In his preview of the 2015 Defense Budget last week, Secretary of Defense Chuck Hagel announced his decision to truncate the Littoral Combat Ship (LCS) at thirty-two hulls, and directed the Navy to “submit alternative proposals to procure a capable and lethal small surface combatant, consistent with the capabilities of a frigate. I’ve directed the Navy to consider a completely new design, existing ship designs, and a modified LCS. These proposals are due to me later this year in time to inform next year’s budget submission.” While a decline in the size of the Navy in the face of ever-increasing demand for its capabilities is of great concern, Secretary Hagel’s speech offers the Navy the golden opportunity to get its shipbuilding program under control and set the stage for a return to sensible, affordable procurement in an era of constrained budgets. But the Navy must seize this moment immediately, before the forces of bureaucracy gather to stonewall, and it must use the Secretary’s words as its mandate.
While there are many reasons for the Navy’s acquisition troubles, few are as foundational and pervasive as the bureaucracy attending to the Joint Capabilities Integration and Development System (JCIDS), which governs the requirements side of the requirements/acquisition equation. Proving the adage about good intentions, this process was devised in order to validate “Joint” requirements in order to eliminate duplicative efforts by the Services, although its primary contribution thus far has been to create a bureaucratic Joint organization atop the Service requirements definition functions that does little but slow down the process.
For example, here is an admittedly top-level, mythical case study. The Navy decides that it needs a ship to replace ships going out of service. It looks at the threat, it looks at its existing and future fleet architectures, and it projects what resources would be available to determine the kind of ship (or ships) it would need to replace the capability. Now it enters the JCIDS process, where the first hurdle to clear is whether or not the desired capabilities (platform agnostic) are at all important to the Joint force. This of course, takes time. Once those capabilities are determined to be of value, the JCIDS process grills the Navy as to whether a ship is the right way to provide the capabilities, or whether the capability could be provided by air, ground, space, subsurface, network or some other means. Once this determination is made, the Navy can then move to the equally glacial acquisition process, which is not the subject of this piece. But this total ‘front-end’ process described above has been shown by previous studies on specific programs to consume many months and often years of time.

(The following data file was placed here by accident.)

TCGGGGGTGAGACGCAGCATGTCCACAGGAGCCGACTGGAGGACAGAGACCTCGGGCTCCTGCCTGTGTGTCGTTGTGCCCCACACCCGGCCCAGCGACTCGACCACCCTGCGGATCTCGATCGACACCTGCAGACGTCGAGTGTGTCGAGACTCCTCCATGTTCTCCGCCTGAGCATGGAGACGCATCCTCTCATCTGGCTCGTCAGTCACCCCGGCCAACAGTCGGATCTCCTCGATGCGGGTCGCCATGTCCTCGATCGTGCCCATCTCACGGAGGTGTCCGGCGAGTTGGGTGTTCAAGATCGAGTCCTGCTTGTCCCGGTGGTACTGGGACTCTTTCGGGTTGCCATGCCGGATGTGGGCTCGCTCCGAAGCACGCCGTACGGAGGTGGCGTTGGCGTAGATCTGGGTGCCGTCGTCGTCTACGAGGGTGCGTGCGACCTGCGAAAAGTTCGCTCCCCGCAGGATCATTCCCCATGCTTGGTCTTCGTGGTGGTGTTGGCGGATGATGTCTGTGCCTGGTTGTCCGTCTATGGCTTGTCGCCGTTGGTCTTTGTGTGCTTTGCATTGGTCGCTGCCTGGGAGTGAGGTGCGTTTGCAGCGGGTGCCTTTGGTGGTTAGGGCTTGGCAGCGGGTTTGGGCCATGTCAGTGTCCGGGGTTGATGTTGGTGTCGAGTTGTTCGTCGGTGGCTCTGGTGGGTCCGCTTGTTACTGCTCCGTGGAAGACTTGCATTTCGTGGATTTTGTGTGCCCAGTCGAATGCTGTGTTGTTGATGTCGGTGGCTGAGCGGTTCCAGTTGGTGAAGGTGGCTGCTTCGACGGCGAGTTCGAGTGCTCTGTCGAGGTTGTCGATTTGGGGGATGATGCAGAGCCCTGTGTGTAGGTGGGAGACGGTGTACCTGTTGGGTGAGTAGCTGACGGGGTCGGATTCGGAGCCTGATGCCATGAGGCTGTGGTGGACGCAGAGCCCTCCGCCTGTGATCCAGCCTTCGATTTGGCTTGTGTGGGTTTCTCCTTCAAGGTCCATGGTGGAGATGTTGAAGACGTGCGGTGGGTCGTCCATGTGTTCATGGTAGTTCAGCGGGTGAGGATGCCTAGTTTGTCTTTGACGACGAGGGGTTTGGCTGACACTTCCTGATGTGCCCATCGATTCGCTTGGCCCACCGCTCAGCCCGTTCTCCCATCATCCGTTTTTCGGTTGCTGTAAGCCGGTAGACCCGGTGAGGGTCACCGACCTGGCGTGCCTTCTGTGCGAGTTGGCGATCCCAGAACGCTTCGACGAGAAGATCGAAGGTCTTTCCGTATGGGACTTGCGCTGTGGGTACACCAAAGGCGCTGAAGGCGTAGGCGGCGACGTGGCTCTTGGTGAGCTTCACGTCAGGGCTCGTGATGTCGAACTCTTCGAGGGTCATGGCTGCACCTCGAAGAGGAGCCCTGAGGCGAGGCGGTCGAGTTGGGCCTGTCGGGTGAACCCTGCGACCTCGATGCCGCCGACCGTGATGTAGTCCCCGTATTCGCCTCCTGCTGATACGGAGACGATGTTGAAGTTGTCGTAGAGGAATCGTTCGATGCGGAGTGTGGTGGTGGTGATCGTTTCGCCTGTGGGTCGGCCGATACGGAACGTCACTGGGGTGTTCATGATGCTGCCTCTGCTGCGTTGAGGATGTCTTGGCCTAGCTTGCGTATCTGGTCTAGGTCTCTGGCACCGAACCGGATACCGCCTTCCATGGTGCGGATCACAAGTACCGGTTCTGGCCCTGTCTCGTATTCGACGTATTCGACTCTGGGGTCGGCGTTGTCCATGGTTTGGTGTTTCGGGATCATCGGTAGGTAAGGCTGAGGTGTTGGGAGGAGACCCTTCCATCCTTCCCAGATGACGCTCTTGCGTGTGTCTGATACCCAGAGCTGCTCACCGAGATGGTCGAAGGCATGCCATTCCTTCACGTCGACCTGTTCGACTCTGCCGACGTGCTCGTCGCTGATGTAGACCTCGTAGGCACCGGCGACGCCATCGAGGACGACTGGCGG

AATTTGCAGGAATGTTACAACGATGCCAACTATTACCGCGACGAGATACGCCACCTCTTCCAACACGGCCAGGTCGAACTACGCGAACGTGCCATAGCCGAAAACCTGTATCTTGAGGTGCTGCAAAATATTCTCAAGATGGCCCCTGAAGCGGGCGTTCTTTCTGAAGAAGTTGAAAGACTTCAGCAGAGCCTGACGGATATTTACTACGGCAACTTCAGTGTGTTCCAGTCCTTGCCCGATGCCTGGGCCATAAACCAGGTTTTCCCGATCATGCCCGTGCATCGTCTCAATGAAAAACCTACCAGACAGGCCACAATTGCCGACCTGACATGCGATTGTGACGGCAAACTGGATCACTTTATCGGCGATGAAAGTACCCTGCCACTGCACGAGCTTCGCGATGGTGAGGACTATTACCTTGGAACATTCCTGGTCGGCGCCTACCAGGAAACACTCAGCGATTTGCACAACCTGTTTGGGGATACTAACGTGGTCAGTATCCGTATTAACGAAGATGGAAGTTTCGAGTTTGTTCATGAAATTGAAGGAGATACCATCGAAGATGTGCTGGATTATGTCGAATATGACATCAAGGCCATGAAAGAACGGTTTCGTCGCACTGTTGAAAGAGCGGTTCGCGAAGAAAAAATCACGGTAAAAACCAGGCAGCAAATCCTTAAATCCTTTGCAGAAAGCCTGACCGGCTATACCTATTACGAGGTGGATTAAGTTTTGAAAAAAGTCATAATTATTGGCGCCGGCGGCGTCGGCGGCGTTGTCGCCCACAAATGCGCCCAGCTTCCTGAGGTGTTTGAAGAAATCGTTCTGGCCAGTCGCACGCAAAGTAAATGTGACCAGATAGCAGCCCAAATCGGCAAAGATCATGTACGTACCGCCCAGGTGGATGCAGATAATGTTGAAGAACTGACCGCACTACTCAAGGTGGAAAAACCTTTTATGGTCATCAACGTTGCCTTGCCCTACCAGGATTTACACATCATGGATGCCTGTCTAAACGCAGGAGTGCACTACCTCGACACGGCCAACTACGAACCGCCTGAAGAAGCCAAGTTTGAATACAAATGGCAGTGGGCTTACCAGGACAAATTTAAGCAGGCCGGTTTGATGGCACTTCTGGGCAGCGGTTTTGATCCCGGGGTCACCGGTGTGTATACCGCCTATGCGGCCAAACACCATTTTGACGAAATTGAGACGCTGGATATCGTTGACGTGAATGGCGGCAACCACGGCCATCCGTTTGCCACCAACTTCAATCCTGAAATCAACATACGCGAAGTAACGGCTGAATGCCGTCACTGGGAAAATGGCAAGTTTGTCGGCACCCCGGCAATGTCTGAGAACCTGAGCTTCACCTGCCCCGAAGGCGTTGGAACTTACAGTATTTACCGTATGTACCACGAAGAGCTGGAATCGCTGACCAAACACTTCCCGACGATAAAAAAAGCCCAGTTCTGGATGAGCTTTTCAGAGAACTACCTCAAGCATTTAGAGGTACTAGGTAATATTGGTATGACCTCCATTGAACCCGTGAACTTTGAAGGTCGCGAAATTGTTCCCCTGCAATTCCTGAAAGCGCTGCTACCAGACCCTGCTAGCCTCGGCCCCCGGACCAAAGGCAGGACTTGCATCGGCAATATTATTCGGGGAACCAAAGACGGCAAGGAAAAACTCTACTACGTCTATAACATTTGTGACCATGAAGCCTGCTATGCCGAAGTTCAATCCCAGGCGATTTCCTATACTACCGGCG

What is important about what Secretary Hagel said is that in essence, the Navy has clearance to skip several levels of JCIDS bureaucracy, and move straight to an analysis of alternatives, his “…new design, existing ship designs, and a modified LCS…” language. This is of inestimable worth to the Navy as several years of hand-wringing and navel gazing can be averted if the staff of the Secretary of Defense interprets their boss’s plain meaning and allows this to go forward as a Navy-run effort. However, if the bloated bureaucracies at the Office of the Secretary of Defense and the Joint Staff are not immediately reined in, they will revert to known behaviors and attempt to jam this Secretary of Defense designated square peg into a Joint Staff-administered round hole. The impact will be delay, and what was intended to be a quick turnaround effort to increase naval global presence will founder, accelerating the already dangerous decline in ship numbers.
The Chief of Naval Operations should act now to prepare for this streamlined effort, and one suggestion is for him to re-create the Reagan-era Ship Characteristics and Improvement Board (SCIB). Among its many responsibilities, the SCIB developed and promulgated initial ship requirements guidance, and approved all subsequent requirements/characteristics modifications. The level of interaction between the operational, requirements oriented Navy and the technical, acquisition oriented Navy enabled by the SCIB was essential to ensuring that the CNO was deeply involved in decisions that tend to slow down acquisitions and make them more expensive. Chief among these is “requirements creep”, in which great new ideas are injected late into mature designs. This creates increased risk in program implementation through parallel development, and unforeseen, unbudgeted integration costs that ultimately increase the total program cost and schedule delays.
All the cosmic tumblers are clicking into place to enable the Navy to regain executive control of shipbuilding, unshackled from the bureaucratic roadblocks of the JCIDS process. The time is now for the Secretary of the Navy to work closely with the Secretary of Defense and Capitol Hill to ensure that Mr. Hagel’s clear intent is realized. The Navy and the nation will benefit from more efficient shipbuilding.
George Sawyer is a Founding Partner of J.F. Lehman and Company, a private equity investment firm. He served as the initial Assistant Secretary of the Navy for Shipbuilding in the Reagan Administration. Bryan McGrath is the Managing Director of The FerryBridge Group, a defense consultancy. He also serves as the Assistant Director of the Hudson Institute’s Center for American Seapower.